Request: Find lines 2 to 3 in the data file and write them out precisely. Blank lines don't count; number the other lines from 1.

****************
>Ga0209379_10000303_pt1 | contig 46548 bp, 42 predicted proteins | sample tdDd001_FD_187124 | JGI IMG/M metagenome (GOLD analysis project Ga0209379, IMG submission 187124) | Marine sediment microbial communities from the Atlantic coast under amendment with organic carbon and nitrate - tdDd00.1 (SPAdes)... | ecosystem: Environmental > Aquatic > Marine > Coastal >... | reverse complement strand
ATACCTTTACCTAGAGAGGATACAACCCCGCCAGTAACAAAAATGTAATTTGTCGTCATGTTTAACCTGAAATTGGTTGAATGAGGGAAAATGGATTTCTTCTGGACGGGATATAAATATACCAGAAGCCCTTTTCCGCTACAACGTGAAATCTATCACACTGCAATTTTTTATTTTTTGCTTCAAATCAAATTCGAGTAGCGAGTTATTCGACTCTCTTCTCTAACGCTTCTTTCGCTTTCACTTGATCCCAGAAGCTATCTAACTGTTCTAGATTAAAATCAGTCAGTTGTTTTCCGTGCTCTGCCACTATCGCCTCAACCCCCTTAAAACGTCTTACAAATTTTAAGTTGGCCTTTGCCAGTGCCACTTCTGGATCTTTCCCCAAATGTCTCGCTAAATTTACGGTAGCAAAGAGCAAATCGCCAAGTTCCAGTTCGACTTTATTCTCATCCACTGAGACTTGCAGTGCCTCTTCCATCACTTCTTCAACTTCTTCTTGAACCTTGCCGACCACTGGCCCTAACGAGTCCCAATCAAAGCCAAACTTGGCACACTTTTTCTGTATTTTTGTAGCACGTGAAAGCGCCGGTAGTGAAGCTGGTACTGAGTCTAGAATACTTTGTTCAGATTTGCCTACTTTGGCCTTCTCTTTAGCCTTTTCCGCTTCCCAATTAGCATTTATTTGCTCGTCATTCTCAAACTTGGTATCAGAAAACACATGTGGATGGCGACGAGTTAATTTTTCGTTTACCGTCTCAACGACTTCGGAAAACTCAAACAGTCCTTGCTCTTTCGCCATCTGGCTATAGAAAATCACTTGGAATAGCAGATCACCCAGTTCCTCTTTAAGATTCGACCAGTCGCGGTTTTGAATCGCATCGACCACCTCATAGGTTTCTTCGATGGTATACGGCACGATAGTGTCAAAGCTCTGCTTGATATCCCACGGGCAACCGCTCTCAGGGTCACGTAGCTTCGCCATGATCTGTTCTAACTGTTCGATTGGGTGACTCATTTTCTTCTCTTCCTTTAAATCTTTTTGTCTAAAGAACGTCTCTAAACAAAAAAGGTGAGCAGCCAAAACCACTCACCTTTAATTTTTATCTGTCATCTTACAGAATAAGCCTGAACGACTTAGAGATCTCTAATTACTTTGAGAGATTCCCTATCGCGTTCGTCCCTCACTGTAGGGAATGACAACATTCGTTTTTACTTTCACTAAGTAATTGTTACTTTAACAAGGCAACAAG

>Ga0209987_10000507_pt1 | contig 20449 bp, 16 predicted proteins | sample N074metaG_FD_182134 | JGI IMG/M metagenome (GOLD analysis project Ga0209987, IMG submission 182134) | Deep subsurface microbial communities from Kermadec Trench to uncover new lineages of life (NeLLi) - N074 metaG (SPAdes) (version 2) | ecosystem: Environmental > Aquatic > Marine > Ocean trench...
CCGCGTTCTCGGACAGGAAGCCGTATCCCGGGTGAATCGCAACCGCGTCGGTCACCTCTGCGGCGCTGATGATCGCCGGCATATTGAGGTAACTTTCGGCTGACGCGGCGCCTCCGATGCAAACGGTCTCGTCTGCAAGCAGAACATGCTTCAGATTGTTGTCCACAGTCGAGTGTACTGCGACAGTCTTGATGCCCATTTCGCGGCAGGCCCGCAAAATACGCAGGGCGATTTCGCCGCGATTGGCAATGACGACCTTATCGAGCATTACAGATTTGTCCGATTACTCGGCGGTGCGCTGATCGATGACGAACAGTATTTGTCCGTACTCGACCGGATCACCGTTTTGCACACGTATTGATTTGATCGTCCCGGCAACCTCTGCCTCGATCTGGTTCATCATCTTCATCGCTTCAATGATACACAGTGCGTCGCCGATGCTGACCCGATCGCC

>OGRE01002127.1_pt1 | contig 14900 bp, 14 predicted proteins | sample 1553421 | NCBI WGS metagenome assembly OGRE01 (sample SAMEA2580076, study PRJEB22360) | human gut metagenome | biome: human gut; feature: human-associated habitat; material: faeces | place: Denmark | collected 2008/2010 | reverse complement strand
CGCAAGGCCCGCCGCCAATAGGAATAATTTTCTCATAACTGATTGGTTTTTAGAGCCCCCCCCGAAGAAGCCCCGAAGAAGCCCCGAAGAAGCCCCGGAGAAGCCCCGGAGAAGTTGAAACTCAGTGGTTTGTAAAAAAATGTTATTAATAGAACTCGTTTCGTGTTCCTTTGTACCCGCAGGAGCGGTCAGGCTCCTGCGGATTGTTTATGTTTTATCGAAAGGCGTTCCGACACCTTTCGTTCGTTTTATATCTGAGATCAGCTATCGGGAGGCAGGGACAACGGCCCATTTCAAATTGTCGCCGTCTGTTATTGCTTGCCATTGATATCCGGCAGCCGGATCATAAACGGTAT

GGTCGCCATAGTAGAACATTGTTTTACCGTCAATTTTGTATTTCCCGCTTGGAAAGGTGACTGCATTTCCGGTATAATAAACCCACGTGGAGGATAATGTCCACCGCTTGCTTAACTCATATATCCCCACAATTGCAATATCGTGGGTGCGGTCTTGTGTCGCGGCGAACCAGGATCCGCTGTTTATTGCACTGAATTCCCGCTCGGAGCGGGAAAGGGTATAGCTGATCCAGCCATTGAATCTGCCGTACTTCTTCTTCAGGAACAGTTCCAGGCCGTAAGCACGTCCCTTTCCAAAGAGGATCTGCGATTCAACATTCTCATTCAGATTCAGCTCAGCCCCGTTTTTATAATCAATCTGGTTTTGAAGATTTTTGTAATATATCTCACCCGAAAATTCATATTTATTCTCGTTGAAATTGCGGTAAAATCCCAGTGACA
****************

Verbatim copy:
ATACCTTTACCTAGAGAGGATACAACCCCGCCAGTAACAAAAATGTAATTTGTCGTCATGTTTAACCTGAAATTGGTTGAATGAGGGAAAATGGATTTCTTCTGGACGGGATATAAATATACCAGAAGCCCTTTTCCGCTACAACGTGAAATCTATCACACTGCAATTTTTTATTTTTTGCTTCAAATCAAATTCGAGTAGCGAGTTATTCGACTCTCTTCTCTAACGCTTCTTTCGCTTTCACTTGATCCCAGAAGCTATCTAACTGTTCTAGATTAAAATCAGTCAGTTGTTTTCCGTGCTCTGCCACTATCGCCTCAACCCCCTTAAAACGTCTTACAAATTTTAAGTTGGCCTTTGCCAGTGCCACTTCTGGATCTTTCCCCAAATGTCTCGCTAAATTTACGGTAGCAAAGAGCAAATCGCCAAGTTCCAGTTCGACTTTATTCTCATCCACTGAGACTTGCAGTGCCTCTTCCATCACTTCTTCAACTTCTTCTTGAACCTTGCCGACCACTGGCCCTAACGAGTCCCAATCAAAGCCAAACTTGGCACACTTTTTCTGTATTTTTGTAGCACGTGAAAGCGCCGGTAGTGAAGCTGGTACTGAGTCTAGAATACTTTGTTCAGATTTGCCTACTTTGGCCTTCTCTTTAGCCTTTTCCGCTTCCCAATTAGCATTTATTTGCTCGTCATTCTCAAACTTGGTATCAGAAAACACATGTGGATGGCGACGAGTTAATTTTTCGTTTACCGTCTCAACGACTTCGGAAAACTCAAACAGTCCTTGCTCTTTCGCCATCTGGCTATAGAAAATCACTTGGAATAGCAGATCACCCAGTTCCTCTTTAAGATTCGACCAGTCGCGGTTTTGAATCGCATCGACCACCTCATAGGTTTCTTCGATGGTATACGGCACGATAGTGTCAAAGCTCTGCTTGATATCCCACGGGCAACCGCTCTCAGGGTCACGTAGCTTCGCCATGATCTGTTCTAACTGTTCGATTGGGTGACTCATTTTCTTCTCTTCCTTTAAATCTTTTTGTCTAAAGAACGTCTCTAAACAAAAAAGGTGAGCAGCCAAAACCACTCACCTTTAATTTTTATCTGTCATCTTACAGAATAAGCCTGAACGACTTAGAGATCTCTAATTACTTTGAGAGATTCCCTATCGCGTTCGTCCCTCACTGTAGGGAATGACAACATTCGTTTTTACTTTCACTAAGTAATTGTTACTTTAACAAGGCAACAAG

>Ga0209987_10000507_pt1 | contig 20449 bp, 16 predicted proteins | sample N074metaG_FD_182134 | JGI IMG/M metagenome (GOLD analysis project Ga0209987, IMG submission 182134) | Deep subsurface microbial communities from Kermadec Trench to uncover new lineages of life (NeLLi) - N074 metaG (SPAdes) (version 2) | ecosystem: Environmental > Aquatic > Marine > Ocean trench...